Four of our federally elected senators, in their divine wisdom, recently issued a letter to Nickelodeon and its parent company requesting that the children’s entertainment network prohibit advertisements that market unhealthy food to children. It reminded me of the Saturday Night Live clip, “Really??”
The letter, dated June 10 and signed by Richard Blumenthal (D-Conn.), John D. Rockefeller IV (D-WV), Tom Harkin (D-IA) and Richard J. Durbin (D-IL) states, “While there are many factors that contribute to childhood obesity, food marketing plays an important role. A 2006 Institute of Medicine report requested by Congress found that television advertisements influenced children’s food and beverage preferences and the requests they make to their parents.”
Sure, advertising is designed to influence preferences. After all, isn’t that why companies advertise? While I would rather companies sell products that are healthy, unless a product is immoral, illegal or dangerous, don’t they have as much right to advertise as the next company? When my children were little, I much preferred the ads for a sugary cereal than those for feminine hygiene products or cures for erectile dysfunction. At least with the cereal you weren’t constantly answering awkward, embarrassing questions.
We have major issues with healthcare, the IRS is being investigated on several levels and the transparency we were promised with this administration is about as transparent as a blindfold. Meanwhile, these elected officials feel the best use of their time is to write letters to Nickelodeon? It would be laughable if it weren’t so sad, especially since they’ve already failed to take real action.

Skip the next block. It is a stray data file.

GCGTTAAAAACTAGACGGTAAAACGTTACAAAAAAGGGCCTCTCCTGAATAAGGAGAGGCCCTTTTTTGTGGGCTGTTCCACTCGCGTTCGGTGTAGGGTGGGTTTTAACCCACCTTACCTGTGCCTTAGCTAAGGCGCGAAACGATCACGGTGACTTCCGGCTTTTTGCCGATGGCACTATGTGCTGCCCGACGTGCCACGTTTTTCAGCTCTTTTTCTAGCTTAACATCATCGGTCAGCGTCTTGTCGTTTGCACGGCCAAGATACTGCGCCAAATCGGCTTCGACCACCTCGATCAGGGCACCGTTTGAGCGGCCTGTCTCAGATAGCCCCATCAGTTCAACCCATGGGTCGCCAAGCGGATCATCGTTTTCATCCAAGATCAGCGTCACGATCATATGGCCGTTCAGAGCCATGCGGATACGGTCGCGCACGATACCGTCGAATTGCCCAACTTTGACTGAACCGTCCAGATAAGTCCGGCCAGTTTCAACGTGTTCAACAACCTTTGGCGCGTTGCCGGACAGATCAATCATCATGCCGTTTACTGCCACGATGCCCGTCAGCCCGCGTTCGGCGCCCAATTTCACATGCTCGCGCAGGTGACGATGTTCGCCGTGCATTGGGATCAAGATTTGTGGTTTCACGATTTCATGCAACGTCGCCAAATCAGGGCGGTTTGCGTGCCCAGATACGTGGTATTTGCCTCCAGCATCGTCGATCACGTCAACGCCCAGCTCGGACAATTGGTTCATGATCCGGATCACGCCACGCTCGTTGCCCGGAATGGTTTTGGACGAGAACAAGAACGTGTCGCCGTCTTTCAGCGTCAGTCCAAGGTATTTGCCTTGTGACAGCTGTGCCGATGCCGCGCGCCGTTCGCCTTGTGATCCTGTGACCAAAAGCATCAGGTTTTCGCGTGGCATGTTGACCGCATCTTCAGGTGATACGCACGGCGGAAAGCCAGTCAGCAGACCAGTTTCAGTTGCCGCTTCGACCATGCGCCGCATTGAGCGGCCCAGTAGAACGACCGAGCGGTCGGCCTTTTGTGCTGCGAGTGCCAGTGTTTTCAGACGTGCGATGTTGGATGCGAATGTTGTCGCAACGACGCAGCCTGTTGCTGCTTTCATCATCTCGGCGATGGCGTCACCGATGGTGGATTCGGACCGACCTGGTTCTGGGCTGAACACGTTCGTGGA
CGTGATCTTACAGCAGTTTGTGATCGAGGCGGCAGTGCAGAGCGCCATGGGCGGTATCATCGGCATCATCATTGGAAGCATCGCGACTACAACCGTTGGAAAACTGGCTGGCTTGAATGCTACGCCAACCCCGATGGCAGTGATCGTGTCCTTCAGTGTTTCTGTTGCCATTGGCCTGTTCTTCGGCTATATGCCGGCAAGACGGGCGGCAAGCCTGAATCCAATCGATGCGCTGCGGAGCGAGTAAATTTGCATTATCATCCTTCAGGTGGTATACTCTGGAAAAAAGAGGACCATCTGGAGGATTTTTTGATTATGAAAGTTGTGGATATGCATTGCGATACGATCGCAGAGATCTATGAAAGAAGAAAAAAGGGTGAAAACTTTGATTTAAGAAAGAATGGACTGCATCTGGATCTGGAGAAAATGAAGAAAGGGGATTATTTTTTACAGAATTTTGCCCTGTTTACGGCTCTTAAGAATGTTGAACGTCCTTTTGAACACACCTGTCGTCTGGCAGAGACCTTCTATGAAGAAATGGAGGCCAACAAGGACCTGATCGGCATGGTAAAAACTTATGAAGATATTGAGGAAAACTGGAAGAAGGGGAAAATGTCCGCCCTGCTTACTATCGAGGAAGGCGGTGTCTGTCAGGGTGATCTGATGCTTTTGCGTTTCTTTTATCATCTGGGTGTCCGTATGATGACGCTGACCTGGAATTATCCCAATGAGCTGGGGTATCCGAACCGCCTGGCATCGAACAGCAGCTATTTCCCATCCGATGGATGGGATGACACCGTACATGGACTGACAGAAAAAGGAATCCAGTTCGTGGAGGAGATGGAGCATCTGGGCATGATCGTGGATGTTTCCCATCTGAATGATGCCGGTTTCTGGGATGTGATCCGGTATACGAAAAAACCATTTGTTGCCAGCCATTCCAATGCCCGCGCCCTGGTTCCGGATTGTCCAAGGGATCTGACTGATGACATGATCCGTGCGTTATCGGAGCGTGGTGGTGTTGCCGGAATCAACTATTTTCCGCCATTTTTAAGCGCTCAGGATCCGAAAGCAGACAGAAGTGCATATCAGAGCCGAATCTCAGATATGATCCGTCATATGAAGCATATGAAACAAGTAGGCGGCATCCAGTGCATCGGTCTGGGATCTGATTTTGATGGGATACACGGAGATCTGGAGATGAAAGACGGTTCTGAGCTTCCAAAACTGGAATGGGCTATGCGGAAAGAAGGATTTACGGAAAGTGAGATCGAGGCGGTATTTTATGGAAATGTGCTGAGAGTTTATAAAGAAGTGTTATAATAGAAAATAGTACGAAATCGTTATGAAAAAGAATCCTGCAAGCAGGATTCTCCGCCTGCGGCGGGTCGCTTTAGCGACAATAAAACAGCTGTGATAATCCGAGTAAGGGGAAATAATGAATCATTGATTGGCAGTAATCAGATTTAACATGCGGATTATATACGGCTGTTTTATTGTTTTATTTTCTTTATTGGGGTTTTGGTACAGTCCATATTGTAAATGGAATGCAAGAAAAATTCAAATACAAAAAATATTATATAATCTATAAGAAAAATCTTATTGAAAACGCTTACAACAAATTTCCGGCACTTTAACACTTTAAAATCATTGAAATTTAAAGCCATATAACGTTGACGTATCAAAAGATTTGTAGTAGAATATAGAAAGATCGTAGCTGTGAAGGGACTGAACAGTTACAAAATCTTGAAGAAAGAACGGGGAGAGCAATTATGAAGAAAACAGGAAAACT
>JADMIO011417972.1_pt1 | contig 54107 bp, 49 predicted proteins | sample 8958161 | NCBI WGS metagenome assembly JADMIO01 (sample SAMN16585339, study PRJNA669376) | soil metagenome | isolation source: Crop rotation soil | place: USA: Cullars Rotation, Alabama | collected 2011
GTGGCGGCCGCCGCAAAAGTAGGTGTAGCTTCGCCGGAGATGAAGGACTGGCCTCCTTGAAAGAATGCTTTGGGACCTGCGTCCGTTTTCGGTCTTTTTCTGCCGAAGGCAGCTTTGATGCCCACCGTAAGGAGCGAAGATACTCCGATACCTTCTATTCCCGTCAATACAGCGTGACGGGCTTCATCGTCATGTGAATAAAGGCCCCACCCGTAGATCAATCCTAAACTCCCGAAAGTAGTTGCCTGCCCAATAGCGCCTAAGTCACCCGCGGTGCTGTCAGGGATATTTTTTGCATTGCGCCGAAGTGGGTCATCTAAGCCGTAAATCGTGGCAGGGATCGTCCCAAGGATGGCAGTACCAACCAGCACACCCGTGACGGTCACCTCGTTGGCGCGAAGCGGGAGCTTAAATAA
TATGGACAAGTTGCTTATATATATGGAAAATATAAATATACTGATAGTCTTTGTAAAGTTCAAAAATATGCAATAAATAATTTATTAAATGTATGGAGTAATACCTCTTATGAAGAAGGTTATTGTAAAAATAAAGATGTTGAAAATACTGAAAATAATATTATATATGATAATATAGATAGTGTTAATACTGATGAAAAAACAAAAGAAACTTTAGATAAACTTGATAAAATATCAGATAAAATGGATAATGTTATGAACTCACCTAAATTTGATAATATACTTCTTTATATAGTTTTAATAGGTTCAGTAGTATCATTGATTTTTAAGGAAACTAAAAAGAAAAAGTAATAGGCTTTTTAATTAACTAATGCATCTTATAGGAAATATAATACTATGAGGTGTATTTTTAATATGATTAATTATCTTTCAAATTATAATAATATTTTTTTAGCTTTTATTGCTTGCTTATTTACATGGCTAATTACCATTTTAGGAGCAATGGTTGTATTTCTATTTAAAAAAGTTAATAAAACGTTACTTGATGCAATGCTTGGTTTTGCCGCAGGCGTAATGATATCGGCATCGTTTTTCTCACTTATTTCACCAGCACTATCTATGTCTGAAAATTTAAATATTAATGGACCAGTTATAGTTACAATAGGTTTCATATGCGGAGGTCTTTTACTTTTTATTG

In 2011, Congress killed a plan by four federal agencies to reduce sugar, salt and fat in food marketed to children. Wouldn’t changing the foods have a bigger impact than changing where the ads are seen?
The bottom line is that kids aren’t the ones buying the products – their PARENTS are. Let’s get real and recognize the real source of the problem.
Julie Gunlock, director of the Culture of Alarmism project at the Independent Women's Forum, says just as Americans don't need bureaucrats monitoring salt intake, banning sugary beverages and toys in happy meals, or trying to do away with trans-fats, we don't need a nanny government micromanaging what food commercials run on kids' television.
“This kind of meddling is outrageous and insulting to parents,” says Gunlock in response to the letter. “Americans don't need more regulations … from patronizing Senators who can't seem to understand that parents are ultimately responsible for their child's health and television consumption--where these ads appear. If people want their kids to see fewer advertisements, they simply need to employ the regulator that is built in to every television--the off button.”
What we need is a little common sense, along with a lot more personal responsibility. And that goes for our elected officials, too.